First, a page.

Posted by: deadmousediaries | November 11, 2015

Heartfelt Thanks of a Grateful Nation

The are here an estimated 22 million veterans in the U.S. today. One way to think of that might be to say that for every 14 of us who choose to remain home and safe, we have asked one other person to step up and carry the load to ensure our safety. As the mother of a solider now, I understand the potential of that request. I am proud to be an Army Mom and daughter of a WWII on this Veterans Day.

The older I get, the more I believe that there is no such thing as coincidence. One new age writer describes those ah-ha moments we all experience as go-incidence, sign posts in the universe that we’re on the right path and headed toward something meaningful. As a writer, I have come to depend on go-incidence knowing that the next story will appear when I am ready and it may come through an unexpected channel.

A chance encounter with stranger in the military history section at Northwood Books sent me down that kind of path this summer. It led me to spending time with three WWIII veterans this fall, all members of the Potomac Highlands WWII Roundtable. They meet each month in Hagerstown and their conversations churned up my own memories.

When I was growing up, my dad would take a break for an hour of TV on Tuesday nights. He would put the lid on the paint can, or turn off the table saw or smooth out the last trowel of cement so we could both spend an hour together with Vic Morrow. For those who don’t know, Vic Morrow was an actor. I knew him best as the expressionless Sgt. Saunders from the TV series Combat. Every week, Chip Saunders and the handsome Lt. Hanley would bring WWII into our living room. Caje, Kirby, Littlejohn and Doc were part of the platoon that we tuned in to follow as they led us across Europe.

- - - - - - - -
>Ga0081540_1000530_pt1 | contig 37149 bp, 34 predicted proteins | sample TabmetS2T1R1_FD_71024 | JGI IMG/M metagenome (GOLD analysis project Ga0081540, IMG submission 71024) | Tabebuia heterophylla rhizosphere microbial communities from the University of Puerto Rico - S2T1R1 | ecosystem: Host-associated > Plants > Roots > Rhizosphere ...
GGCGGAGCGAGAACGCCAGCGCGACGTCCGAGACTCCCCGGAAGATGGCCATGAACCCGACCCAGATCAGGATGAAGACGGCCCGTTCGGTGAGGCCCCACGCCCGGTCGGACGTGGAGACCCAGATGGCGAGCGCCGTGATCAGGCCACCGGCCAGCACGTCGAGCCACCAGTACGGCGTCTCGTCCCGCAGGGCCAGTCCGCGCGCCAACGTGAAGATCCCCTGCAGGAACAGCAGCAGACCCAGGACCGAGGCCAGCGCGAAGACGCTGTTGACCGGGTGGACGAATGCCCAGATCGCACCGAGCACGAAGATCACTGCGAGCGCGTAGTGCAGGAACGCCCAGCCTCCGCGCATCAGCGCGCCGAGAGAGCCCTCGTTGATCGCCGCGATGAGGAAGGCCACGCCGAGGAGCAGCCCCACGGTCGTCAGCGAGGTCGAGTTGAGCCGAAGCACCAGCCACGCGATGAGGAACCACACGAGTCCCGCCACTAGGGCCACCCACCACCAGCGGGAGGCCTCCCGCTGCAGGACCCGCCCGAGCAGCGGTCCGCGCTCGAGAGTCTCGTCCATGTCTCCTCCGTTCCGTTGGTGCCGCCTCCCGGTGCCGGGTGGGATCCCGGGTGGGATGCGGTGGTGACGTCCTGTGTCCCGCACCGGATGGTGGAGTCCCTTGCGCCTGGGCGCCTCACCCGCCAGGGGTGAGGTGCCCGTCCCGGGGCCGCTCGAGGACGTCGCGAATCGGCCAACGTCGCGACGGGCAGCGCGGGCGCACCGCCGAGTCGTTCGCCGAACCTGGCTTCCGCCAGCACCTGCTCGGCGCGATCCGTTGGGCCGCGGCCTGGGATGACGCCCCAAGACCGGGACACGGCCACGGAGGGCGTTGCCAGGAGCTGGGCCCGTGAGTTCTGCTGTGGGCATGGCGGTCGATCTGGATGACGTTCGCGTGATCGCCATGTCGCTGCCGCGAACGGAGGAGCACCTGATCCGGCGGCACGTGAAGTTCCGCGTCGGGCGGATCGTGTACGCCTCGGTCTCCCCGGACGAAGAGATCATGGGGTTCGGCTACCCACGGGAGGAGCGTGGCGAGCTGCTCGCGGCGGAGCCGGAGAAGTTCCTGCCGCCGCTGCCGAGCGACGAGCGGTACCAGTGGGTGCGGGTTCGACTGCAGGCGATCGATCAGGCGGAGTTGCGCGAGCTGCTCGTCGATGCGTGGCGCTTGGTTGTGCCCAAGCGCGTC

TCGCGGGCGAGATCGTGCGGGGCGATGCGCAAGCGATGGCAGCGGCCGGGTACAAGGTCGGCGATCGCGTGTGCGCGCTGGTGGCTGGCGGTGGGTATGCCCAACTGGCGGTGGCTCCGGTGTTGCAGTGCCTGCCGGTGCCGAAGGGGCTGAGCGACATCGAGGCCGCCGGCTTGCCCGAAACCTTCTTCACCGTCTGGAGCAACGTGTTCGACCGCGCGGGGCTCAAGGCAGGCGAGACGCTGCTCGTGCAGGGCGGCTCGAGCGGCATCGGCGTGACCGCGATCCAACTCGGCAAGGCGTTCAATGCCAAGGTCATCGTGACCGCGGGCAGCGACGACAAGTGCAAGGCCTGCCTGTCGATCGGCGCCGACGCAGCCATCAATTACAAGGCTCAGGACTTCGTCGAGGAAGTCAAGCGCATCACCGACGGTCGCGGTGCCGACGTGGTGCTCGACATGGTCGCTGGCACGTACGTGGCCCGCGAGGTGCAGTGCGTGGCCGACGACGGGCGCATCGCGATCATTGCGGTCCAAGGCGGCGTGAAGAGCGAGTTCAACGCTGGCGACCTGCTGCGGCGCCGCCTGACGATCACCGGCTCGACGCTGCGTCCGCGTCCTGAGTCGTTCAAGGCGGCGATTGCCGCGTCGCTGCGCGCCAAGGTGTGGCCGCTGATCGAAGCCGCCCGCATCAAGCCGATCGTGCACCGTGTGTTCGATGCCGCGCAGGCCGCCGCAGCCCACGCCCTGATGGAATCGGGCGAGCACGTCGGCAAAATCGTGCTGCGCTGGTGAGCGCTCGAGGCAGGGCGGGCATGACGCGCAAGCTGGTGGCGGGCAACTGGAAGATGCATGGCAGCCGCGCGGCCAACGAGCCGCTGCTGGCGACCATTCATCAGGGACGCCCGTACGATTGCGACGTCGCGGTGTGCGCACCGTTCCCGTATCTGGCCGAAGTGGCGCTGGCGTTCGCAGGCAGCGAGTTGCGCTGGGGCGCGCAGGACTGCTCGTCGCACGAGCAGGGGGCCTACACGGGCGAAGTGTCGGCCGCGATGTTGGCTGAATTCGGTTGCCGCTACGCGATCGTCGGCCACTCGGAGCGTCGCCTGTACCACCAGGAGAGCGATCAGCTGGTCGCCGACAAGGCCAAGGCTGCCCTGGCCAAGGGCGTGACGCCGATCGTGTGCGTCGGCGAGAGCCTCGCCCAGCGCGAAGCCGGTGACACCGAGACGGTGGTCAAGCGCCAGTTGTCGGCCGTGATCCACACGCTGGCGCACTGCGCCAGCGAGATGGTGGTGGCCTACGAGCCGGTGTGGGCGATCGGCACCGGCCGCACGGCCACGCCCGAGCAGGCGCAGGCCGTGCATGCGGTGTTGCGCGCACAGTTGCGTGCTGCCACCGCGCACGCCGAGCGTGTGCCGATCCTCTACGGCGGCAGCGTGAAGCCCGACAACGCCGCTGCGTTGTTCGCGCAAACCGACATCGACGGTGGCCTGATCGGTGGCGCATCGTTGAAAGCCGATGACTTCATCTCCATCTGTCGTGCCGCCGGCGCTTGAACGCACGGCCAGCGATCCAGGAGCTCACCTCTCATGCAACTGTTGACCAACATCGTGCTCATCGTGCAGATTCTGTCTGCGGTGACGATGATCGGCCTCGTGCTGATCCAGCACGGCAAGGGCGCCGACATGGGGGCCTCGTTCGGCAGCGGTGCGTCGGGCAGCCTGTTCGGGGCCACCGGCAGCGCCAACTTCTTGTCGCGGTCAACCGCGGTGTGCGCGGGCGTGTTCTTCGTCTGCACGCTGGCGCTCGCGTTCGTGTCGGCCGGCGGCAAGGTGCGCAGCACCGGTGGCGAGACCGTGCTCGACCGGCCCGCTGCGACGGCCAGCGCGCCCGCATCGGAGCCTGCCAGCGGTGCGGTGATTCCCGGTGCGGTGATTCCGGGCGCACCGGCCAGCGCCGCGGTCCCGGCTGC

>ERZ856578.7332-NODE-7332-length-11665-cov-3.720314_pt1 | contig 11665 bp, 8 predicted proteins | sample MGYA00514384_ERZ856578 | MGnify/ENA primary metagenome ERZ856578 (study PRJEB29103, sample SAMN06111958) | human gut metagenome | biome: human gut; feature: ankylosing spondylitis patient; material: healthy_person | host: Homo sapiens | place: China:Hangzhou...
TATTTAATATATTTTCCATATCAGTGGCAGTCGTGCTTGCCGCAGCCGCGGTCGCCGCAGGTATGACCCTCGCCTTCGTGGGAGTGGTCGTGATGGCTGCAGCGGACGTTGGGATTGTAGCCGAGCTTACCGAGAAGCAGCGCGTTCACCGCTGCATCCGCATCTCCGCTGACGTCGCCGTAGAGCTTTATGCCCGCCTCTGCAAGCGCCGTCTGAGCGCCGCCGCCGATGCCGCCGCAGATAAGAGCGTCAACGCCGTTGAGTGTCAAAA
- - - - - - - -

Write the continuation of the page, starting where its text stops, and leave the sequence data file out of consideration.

For me, it was TV entertainment and another special thing shared between me and my dad. Critics called it a gritty and realistic drama. One reviewer said the program refused to glamorize either the soldiers or the war but instead focused on the struggle of soldiers to maintain their own humanity.

I always knew my dad had been a soldier, too, but it never occurred to me that he had lived those TV episodes and maybe had to work to reconcile the inhumanity he had witnessed. I don’t know. He never talked about it.

My dad is gone now, and so are his stories. That’s a hard thing for a writer to accept, that time’s run out, the door has closed, there are no other second chances. I suppose that’s why I was drawn to the Roundtable assignment. As I interviewed those men and captured their stories, I felt I was also honoring my dad; it made me feel connected. It also helped me understand why he didn’t bring his stories into our family’s living room.

The men I met all had powerful and compelling experiences to share. One had been a gunner on a tank in Europe. Another had been a Navy radar man and had been part of six landings, including Okinawa. The other had been a medic who stepped out of his barracks early one Sunday morning to see Japanese planes flying overhead, bomb bay doors open, ready to strike Pearl Harbor.

Each of them had witnessed horrible scenes and without exception, none of them saw their service as heroic. They all had jobs to do and they did them. It was just that simple.

Those 22 million men and women among us who have earned the title military veteran didn’t sign on to be heroes. They were simply ready to do the job in front of them.  No matter where or how they served, that commands my respect. 

When our daughter was traveling across the state to attend agricultural fairs some years ago, she had a phrase that always brought a smile at the end of her speeches. She would tell audiences: You don’t need to appreciate agriculture every day, just on the days that you eat.

We designate Veterans Day this one time of year to honor our service men and women and remember their sacrifice. It’s also good to remember we don’t need a special tribute for our vets on this one day or on any day. We simply need to thank them on all the days we have freedom and are grateful.

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Responses

  1. Beautifully expressed! Thank you for reminding me of the value of my freedoms.

  2. Very nice………I think it is awesome that you’ve had the experience to hear some of the stories of those who have served.


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